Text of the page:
Secrets Overview

Modern applications are designed to loosely couple code, configuration, and data. Configuration files and data are not hard-coded as part of the software. Instead, the software loads configuration and data from an external source. This enables application deployment to different environments without requiring a change to the application source code.

Often applications require access to sensitive information. As an example, a back-end web application requires access to database credentials to perform a database query.

Kubernetes and OKD uses secret resources to hold sensitive information, such as:

  • Passwords.
  • Sensitive configuration files.
  • Credentials to an external resource, such as an SSH key or OAuth token.

Some applications need sensitive information, such as passwords and user names, that you do not want developers to have.

As an administrator, you can use Secret objects to provide this information without exposing that information in clear text.

A secret can store any type of data. Data in a secret is Base64-encoded, so it is not stored in plain text. Secret data is not encrypted; you can decode the secret from Base64 format to access the original data.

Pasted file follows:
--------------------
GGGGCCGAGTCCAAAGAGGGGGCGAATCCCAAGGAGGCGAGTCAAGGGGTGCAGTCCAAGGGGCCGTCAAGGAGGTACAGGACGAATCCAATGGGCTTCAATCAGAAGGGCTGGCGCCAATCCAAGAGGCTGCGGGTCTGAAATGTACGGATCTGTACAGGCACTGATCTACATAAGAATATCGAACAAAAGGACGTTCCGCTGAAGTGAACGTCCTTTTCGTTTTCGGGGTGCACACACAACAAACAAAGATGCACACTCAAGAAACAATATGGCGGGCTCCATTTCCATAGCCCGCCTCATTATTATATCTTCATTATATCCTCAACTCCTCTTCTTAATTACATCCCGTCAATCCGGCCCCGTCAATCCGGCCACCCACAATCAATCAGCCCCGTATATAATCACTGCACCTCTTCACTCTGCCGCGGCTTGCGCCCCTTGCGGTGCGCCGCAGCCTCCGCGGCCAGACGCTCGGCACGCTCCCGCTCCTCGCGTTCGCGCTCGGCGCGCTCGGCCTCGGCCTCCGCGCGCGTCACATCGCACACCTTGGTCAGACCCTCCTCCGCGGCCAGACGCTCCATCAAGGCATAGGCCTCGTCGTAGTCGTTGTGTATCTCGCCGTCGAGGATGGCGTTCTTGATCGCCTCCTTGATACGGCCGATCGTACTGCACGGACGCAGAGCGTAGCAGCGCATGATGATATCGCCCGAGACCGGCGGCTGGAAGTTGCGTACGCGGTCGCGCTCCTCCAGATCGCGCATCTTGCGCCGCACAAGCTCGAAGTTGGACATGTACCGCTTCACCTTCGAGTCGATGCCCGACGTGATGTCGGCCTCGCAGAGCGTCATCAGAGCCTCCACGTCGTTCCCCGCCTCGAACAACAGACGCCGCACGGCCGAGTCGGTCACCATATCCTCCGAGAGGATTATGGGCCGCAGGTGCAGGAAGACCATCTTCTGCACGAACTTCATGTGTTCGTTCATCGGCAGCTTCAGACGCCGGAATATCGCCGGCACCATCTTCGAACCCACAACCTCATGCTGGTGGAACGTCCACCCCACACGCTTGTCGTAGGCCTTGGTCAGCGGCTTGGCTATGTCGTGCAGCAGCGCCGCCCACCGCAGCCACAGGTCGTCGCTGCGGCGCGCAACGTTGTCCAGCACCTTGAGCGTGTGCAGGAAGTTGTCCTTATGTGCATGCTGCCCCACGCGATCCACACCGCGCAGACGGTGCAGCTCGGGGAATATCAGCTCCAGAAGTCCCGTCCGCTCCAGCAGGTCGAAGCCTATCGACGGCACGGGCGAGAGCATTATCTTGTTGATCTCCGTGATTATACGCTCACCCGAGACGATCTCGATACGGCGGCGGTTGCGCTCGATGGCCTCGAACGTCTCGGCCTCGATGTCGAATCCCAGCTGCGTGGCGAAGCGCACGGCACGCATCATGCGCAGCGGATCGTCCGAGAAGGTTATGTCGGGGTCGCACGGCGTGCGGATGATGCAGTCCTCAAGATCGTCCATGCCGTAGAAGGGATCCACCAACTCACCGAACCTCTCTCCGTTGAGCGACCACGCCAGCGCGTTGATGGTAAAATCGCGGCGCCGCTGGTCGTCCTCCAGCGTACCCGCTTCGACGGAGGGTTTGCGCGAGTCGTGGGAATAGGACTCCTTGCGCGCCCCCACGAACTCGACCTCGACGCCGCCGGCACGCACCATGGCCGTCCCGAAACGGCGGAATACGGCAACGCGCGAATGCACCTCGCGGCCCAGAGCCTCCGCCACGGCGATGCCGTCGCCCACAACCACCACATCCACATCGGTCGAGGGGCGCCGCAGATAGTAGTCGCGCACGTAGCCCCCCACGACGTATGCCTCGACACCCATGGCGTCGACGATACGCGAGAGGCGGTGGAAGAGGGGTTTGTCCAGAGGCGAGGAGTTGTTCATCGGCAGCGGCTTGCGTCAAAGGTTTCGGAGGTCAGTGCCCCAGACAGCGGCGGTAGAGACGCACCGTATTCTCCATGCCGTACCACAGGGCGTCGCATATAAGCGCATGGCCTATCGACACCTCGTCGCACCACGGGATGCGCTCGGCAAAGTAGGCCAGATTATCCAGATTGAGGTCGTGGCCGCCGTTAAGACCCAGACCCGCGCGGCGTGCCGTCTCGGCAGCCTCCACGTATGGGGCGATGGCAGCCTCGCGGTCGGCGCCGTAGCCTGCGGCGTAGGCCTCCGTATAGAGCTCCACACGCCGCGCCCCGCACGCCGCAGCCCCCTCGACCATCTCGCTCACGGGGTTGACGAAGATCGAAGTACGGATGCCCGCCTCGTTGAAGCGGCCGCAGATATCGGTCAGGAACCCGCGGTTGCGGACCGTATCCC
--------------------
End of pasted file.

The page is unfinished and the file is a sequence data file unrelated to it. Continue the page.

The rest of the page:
Although secrets can store any type of data, Kubernetes and OKD support different types of secrets. Different types of secret resources exist, including service account tokens, SSH keys, and TLS certificates. When you store information in a specific secret resource type, Kubernetes validates that the data conforms to the type of secret.

The Secret object type provides a mechanism to hold sensitive information such as passwords, OKD client configuration files, private source repository credentials, and so on. Secrets decouple sensitive content from the pods. You can mount secrets into containers using a volume plug-in or the system can use secrets to perform actions on behalf of a pod.

Key properties include:

  • Secret data can be referenced independently from its definition.
  • Secret data volumes are backed by temporary file-storage facilities (tmpfs) and never come to rest on a node.
  • Secret data can be shared within a namespace.
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